Understanding user needs is critical to the success of any product, and usability testing is one important tool that helps us build websites, programs, and apps that users love. But not all usability tests are created equal. I recently had the opportunity to conduct a contextual usability test with Wits, a Minnesota Public Radio show, and was reminded of the quality of information you can get by observing users in a real situation.


The team reviewing Tweetwally setup at the event.

Clockwork is in the process of implementing new Pro features for Tweetwally, one of our products. (Read more about the Pro features.) Wits agreed to use the beta version at their season premiere. The show is famously Twitter-friendly during the live tapings. They encourage tweeting at the event, and display all Wits-specific tweets (hashtag #wits) on a tweetwall at various points throughout the show.

Wits was particularly interested in Tweetwally Pro’s new moderation feature because it would allow them to approve tweets before display on the tweetwall. Not only would Wits be using a feature they were excited about and invested in, we could watch them use it in a high-stakes, real environment. This is the ultimate scenario in usability testing for a few reasons.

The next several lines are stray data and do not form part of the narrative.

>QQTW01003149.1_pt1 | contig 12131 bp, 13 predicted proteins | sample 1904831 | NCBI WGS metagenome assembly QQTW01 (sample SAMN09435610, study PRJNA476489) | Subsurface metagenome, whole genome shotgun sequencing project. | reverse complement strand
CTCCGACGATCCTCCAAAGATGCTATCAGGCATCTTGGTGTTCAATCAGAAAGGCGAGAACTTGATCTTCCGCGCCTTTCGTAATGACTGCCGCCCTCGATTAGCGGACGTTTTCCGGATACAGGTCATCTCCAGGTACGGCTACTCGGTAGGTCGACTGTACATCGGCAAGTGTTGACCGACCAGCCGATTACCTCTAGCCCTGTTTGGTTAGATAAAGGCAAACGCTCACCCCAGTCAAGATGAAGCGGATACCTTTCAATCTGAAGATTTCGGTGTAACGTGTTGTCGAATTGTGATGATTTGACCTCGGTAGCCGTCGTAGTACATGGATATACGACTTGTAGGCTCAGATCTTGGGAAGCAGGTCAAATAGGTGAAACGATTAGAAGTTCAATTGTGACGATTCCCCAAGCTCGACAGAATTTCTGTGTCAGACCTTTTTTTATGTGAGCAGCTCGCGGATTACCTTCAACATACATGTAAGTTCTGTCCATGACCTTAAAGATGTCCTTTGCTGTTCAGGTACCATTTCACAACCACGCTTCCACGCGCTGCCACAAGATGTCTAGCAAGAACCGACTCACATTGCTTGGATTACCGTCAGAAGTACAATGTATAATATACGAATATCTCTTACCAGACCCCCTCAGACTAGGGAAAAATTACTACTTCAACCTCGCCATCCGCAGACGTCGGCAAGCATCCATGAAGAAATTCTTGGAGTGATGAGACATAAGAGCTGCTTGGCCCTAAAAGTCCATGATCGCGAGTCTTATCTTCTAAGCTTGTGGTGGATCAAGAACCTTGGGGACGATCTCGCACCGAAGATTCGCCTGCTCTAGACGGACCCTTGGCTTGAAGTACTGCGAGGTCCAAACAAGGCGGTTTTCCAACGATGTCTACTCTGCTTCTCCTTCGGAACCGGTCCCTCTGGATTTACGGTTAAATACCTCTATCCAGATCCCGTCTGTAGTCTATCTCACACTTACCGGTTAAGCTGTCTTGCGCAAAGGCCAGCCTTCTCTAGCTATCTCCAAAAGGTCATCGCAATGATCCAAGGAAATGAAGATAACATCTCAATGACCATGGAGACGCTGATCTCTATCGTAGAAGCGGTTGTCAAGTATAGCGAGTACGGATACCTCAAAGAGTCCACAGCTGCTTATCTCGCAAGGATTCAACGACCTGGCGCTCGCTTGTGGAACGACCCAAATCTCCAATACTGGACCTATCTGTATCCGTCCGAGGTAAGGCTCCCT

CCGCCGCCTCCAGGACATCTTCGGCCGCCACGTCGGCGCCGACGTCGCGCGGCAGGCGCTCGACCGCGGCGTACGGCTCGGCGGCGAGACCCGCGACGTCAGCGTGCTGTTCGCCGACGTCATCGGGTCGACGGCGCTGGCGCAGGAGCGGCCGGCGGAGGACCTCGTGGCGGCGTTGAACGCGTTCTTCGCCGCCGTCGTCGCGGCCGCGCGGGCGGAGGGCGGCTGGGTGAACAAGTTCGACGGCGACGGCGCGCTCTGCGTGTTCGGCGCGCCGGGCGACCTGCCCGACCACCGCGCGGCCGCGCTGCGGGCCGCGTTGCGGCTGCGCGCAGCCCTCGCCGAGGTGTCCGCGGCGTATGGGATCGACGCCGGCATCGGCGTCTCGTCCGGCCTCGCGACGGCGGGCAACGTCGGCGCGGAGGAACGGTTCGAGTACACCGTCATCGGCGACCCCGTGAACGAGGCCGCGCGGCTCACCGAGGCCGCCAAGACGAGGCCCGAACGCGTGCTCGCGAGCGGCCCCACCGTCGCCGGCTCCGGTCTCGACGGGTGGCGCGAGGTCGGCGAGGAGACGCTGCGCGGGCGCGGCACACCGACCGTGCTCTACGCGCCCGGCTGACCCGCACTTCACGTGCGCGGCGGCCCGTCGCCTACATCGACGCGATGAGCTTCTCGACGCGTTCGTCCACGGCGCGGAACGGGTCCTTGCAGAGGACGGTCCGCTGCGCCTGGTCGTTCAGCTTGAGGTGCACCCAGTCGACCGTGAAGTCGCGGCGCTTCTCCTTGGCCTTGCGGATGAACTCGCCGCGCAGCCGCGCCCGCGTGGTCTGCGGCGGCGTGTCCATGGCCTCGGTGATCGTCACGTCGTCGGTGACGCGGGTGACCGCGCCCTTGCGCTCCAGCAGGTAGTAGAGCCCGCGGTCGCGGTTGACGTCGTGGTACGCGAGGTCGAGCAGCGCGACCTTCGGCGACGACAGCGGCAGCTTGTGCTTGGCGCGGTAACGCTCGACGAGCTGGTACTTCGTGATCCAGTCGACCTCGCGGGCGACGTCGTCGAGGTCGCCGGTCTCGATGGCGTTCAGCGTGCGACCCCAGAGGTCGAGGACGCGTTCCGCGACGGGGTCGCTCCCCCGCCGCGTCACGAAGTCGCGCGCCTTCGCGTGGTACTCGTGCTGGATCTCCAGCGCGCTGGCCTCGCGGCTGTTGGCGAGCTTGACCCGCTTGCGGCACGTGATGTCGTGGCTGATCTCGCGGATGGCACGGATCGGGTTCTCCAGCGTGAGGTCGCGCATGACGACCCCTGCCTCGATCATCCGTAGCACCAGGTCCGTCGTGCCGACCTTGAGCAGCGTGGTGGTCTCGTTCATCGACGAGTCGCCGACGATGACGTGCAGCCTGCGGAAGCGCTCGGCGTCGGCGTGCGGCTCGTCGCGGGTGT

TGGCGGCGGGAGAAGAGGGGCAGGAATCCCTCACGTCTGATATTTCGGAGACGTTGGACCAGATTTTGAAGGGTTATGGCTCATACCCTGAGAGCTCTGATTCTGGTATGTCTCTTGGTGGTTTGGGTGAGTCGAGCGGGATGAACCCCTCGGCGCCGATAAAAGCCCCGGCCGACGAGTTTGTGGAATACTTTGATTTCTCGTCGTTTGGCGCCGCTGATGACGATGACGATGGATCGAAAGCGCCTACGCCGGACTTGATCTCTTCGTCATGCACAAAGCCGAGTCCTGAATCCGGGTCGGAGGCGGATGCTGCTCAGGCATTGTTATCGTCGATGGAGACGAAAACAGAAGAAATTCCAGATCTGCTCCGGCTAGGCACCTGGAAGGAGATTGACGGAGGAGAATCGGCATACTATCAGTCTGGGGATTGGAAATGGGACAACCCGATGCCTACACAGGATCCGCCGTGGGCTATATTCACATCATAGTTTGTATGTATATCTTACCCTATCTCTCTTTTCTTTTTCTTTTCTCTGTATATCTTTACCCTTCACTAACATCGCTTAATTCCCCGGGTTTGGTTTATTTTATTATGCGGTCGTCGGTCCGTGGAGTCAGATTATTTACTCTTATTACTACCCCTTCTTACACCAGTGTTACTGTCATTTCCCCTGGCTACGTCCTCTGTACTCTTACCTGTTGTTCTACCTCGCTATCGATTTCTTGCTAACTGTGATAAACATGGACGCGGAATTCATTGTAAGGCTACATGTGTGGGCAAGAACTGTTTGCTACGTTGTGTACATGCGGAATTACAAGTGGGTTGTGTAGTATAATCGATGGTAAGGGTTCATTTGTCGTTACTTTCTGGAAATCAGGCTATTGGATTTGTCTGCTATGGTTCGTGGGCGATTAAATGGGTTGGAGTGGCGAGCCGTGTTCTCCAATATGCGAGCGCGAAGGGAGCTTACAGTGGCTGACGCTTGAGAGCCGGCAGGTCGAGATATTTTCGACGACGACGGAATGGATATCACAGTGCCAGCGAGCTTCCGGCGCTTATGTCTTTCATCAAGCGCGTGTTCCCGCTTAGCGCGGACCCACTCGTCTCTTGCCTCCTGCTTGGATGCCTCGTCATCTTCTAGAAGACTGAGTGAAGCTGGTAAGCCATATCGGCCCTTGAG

It removes the need for hypotheticals.

We didn’t create scenarios and ask questions like, “Imagine you want to . . .” The user didn’t have to imagine anything. She had a job to do and knew exactly what she needed from the tool. 

Important use cases quickly rise to the top.

By watching her in a real environment, we saw first-hand all of the situational challenges and demands—the real use cases. We were able to quickly assess what was working well and what wasn’t, as well as prioritize enhancements based on real needs.

User behavior is more natural.

Much of what we learned by seeing the tool in action at the event may not have been discovered through testing in a lab environment (usually an office with monitoring equipment). While doing any usability testing is usually better than doing none, testing in a lab can make the participants nervous or disconnected from how they would use a site or application in real life. While it’s difficult to completely remove these variables, testing in a real environment makes it a lot easier.

Contextual observation isn’t always an option, in which case using a lab for testing may be the next best thing. But if you see an opportunity, take it. You won’t regret it. There’s simply no replacement for the insights and efficiency gained by watching and talking with users on their turf. 


The real-time, real-device testing scene.